It is cheap to suggest that such inspiring programming wouldn’t see the light of day now. It might. But I’d be out when it was on, having learnt not to trust the telly. And there was plenty of rubbish on TV back then too (remember The Word?). What’s more, culture - such as it is - doesn’t operate in the same way now. For example, you don’t need the BBC or Channel 4 to broadcast the documentary. A cursory YouTube search reveals that much of that programme of punk/post-punk videos is online anyway: hire the DVDs, search the songs, and do it yourself. But then, that rather misses the point - what was great was that someone else had seen fit to introduce me to all this stuff. It was an education.
Maybe I'm worrying unduly. As Johnny Rotten observed: "The kids want misery and death, they want threatening noises, because that shakes you out of your apathy." They probably don't want no education.
This isn’t to say there’s not some excellent Television these days. Quite apart from all the American stuff, State of Play, Life on Mars and Shameless were all great. I didn’t see any of Skins, but apparently that had its moments too. But I do miss the sense that there is someone in charge out there who really knows what they’re doing, and who knows more than you do, and wants to share it with you.
That’s much of what appeals to me about many of the blogs I read - they are the products purely of people sharing their enthusiasms, and bringing to your attention things which might otherwise pass you by.
That said, nearly everyone has probably buggered off to Edinburgh by now, so Lord alone knows who I’m writing this for - apart from the two Finns who turned up yesterday attracted by my sarcastic use of "porn" as a tag for yesterday’s entry.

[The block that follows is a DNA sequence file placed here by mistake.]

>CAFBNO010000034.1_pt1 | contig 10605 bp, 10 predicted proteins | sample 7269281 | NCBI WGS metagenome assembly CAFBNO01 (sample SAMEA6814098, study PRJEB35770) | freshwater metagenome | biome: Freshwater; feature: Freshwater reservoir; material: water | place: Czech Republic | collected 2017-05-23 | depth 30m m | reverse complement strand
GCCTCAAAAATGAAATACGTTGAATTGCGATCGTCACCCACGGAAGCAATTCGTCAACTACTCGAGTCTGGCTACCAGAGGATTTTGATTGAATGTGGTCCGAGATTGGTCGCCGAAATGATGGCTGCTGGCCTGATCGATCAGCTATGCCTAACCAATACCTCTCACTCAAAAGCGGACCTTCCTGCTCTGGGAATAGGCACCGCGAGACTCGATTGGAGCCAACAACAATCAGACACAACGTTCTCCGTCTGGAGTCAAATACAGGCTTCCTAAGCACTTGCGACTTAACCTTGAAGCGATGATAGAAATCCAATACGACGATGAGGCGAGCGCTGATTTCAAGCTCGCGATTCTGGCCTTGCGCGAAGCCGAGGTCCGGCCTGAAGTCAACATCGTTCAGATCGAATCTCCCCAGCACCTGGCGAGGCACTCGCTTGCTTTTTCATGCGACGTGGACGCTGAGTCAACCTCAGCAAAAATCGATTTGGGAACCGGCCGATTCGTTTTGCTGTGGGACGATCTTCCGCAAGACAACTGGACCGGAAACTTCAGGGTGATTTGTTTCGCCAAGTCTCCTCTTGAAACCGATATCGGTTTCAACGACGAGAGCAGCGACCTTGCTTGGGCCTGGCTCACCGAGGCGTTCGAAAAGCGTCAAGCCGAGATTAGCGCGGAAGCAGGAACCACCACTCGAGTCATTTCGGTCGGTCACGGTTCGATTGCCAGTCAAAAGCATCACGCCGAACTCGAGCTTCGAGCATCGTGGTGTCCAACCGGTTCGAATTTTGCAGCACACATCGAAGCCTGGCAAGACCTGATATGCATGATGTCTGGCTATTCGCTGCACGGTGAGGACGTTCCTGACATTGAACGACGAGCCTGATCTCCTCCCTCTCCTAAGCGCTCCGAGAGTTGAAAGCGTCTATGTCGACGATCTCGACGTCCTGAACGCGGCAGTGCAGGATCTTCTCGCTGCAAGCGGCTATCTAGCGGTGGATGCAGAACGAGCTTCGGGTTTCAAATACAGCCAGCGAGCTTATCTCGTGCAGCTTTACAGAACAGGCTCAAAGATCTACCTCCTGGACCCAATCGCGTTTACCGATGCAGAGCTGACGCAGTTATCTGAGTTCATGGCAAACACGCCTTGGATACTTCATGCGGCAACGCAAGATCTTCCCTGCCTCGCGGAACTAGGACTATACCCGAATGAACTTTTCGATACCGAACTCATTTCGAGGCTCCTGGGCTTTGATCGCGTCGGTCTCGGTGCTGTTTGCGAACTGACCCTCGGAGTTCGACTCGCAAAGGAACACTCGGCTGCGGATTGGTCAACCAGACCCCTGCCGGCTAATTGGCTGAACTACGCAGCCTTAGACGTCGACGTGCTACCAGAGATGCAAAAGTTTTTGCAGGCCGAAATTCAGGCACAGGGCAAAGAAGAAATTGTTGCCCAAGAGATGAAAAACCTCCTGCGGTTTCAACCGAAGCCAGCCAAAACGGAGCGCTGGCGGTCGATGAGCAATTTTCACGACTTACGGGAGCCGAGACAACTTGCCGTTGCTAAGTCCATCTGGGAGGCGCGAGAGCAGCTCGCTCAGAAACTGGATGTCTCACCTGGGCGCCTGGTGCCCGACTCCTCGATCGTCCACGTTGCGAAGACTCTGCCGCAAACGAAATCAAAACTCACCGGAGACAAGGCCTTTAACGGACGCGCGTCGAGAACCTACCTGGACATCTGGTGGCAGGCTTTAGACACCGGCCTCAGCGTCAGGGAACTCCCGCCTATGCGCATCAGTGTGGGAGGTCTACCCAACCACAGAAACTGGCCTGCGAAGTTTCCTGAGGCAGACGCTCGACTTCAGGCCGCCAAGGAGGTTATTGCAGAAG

Reading list for this week:
Luke Kennard’s The Harbour Beyond the Movie - which, from what I’ve read so far, is just great: laugh-out-loud funny along with some beautiful phrasing and playfully handled erudition. Highly recommended.
Mark Watson’s A Light-hearted History of Murder - which I’ve only just started, but looks like it will be a lot of fun indeed.
Also, from Tesco, the new Inspector Rebus novel by Ian Rankin: The new Rebus paperback always seem to crop up just before the Edinburgh Festival, and so every year, I succeed in scaring myself witless with tales of the city’s violent, criminal undercurrents just before going up. I don’t read a lot of detective fiction/crime novels. The only reason I started with Rankin was that a) there were a lot lying around at a friend's house, and b) he had quite promiscuously deployed the names of at least three or four songs that I like as titles - which were the ones I read first.
Which reminds me, I have another grumpy old man piece to write about "Whatever Happened to Literate Pop Music?" - citing everything from Killing An Arab, and Atrocity Exhibition through to Jacques Derrida by Scritti Politi. The basic thrust is that when I was a teenager - and admittedly listening to music much of which was already ten-odd years old (strange to think that to my fifteen-year-old self Never Mind The Bollocks was newer then than The Stone Roses is to me now) pop music was not hermetically sealed in a world of its own references and nothing else. As a fifteen-year-old, had any teacher asked me to read Camus’s L’Etranger I would have resented it greatly. But because of boyish one-upmanship, of course I went out and did the research on the say-so of The Cure. Similarly - though I blush to admit it - the only reason I had even a passing acquaintance with Theatre of Cruelty was not because of any inspirational theatre studies teacher (I never took the subject - I’m not even sure it existed - certainly not at my school it didn’t) but because of the song by Bauhaus.
I’ve also just received a review copy of Andrew Keen’s fascinating-looking The Cult of The Amateur - How Today’s Internet is Killing Our Culture and Assaulting Our Economy, of which a review and probably numerous blogs should be coming your way soon.
In the meantime, from the heady days of 1991’s Channel 4 punk special, here is a recording from an earlier Granada (I think) studio performance of Joy Division doing Shadowplay. This is what TV is really for.